New Christmas memories, new perspective for Sherri, Kat and Raquel at Shepherd’s Door

A group of ladies from Shepherd's Door and their children take a moment away from some Christmas festivities to take a fun photo together.

A group of ladies from Shepherd’s Door and their children take a moment away from some Christmas festivities to take a fun photo together.

The past can be a difficult thing to leave behind. After a lifetime of struggles, tragedy, disappointment, heartbreak, bad choices and other baggage, it can take a miracle to overcome—a miracle realized by the women and children right here in the New Life Ministry at Shepherd’s Door.

For the women and children at Shepherd’s Door, Christmastime, in particular, is a very special time of year. It’s a time when the past can be put behind them, and amid the hard work of the recovery process, they can rest knowing they’ll be taken care of in amazing ways by compassionate donors, generous volunteers and a loving staff that cares deeply for their healing. It’s an incredibly restorative time, and it’s one that through your kindness has been made possible through your support of Portland Rescue Mission and Project Christmas Care (which as of last week was fully-funded).

For Sherri, one of the residents at Shepherd’s Door, this Christmas is “probably going to be my best Christmas ever. There’s no trauma of childhood. There are no problems with men, and husbands, and all the things that went along with that for me.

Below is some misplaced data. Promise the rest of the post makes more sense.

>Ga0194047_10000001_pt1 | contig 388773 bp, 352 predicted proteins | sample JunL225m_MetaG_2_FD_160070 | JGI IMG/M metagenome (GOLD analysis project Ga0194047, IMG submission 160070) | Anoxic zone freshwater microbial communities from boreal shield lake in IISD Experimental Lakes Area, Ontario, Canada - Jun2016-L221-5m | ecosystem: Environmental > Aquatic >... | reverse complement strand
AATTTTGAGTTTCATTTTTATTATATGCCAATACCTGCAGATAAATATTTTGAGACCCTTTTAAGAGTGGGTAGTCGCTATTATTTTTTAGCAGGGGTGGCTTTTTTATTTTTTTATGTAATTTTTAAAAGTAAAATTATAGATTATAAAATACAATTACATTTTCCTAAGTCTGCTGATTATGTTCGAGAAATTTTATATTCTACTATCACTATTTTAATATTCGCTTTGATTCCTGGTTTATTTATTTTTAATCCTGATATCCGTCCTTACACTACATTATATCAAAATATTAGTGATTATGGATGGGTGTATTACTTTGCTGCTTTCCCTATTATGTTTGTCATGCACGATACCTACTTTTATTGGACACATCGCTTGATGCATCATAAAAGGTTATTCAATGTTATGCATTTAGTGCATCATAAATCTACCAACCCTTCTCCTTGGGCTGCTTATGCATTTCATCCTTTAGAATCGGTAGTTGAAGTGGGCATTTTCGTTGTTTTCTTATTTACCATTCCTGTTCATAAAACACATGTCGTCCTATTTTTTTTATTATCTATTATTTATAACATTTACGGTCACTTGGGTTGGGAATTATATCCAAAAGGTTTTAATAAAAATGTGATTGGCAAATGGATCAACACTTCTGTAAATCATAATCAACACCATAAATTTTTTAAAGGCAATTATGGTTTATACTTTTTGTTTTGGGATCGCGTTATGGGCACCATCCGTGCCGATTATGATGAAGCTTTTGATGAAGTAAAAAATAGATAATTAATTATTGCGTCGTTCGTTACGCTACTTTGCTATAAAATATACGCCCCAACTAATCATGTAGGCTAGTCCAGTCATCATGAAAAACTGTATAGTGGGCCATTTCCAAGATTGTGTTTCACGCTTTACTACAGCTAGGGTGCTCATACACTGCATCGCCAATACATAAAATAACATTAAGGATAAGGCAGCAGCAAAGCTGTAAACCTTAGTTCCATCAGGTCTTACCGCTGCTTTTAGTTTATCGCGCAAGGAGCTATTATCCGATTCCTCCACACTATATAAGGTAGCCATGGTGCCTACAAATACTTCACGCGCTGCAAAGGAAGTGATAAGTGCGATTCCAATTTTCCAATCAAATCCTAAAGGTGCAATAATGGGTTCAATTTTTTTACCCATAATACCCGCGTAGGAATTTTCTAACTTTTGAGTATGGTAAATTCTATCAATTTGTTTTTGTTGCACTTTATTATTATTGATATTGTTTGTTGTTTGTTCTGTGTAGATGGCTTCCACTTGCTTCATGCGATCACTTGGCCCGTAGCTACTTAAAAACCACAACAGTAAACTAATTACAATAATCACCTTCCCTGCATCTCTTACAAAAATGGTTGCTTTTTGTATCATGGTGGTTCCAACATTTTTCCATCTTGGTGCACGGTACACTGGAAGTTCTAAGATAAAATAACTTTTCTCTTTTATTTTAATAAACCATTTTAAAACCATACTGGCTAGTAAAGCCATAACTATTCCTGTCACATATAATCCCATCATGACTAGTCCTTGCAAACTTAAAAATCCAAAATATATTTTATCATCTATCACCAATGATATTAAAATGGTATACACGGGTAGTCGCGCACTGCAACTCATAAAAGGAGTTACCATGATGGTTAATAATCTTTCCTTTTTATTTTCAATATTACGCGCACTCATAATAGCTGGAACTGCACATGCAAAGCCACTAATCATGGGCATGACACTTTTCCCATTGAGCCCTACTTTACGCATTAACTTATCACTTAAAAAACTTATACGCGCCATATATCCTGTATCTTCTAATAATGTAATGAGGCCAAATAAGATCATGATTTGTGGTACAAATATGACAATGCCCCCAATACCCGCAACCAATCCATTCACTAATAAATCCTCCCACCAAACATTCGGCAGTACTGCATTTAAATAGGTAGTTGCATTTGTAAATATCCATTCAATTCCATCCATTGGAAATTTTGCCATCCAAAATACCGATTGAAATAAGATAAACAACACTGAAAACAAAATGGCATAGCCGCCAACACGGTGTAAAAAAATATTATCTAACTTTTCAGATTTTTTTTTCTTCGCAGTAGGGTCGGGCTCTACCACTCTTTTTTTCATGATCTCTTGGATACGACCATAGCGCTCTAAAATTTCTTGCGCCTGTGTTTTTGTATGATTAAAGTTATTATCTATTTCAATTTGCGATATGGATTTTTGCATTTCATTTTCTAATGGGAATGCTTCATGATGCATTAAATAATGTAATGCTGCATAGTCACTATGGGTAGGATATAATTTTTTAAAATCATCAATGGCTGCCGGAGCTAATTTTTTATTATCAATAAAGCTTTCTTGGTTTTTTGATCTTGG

“I have God back in my life. I’m watching the generosity of the volunteers, which is absolutely amazing, and I expect it to be beautiful as a result—especially with Christ at the center of it.”

Just one year ago, Sherri’s life came crashing down all around her. Trapped in a relationship for four years with an alcoholic, and helping raise his child, Sherri finally had to split up with him because he couldn’t stay sober. She ended up on the streets and the child had to go to the authorities. Shortly thereafter, the nightmare took an even more tragic turn, Sherri’s dad committed suicide at the beginning of December.

“It was a very dark and lonely time,” she explained. “I wasn’t at a point in my life where I had God back in my life. It was such a hopeless feeling.

“When your dad commits suicide, your whole foundation is gone. And when that’s gone … it knocks everything down and takes all your compasses away.”

And yet, where there was once nothing but dread and despair, is also a void that is now being filled up with joy from a new reality that Sherri is experiencing every single day.

“The generosity of the people that donate to Shepherd’s Door is unbelievable. Everything we wear, everything we eat, everything we do is donated, and it brings the women to a point of feeling like they have great values,” Sherri said. “It lifts us up and makes us know we can keep on going. It’s a beautiful thing.

“If we didn’t have donors, we wouldn’t have healing women and children.”


Kat by one of the Christmas trees at Shepherd's Door.

Kat by one of the Christmas trees at Shepherd’s Door.

Kat remembers back to a time she spent Christmas in jail.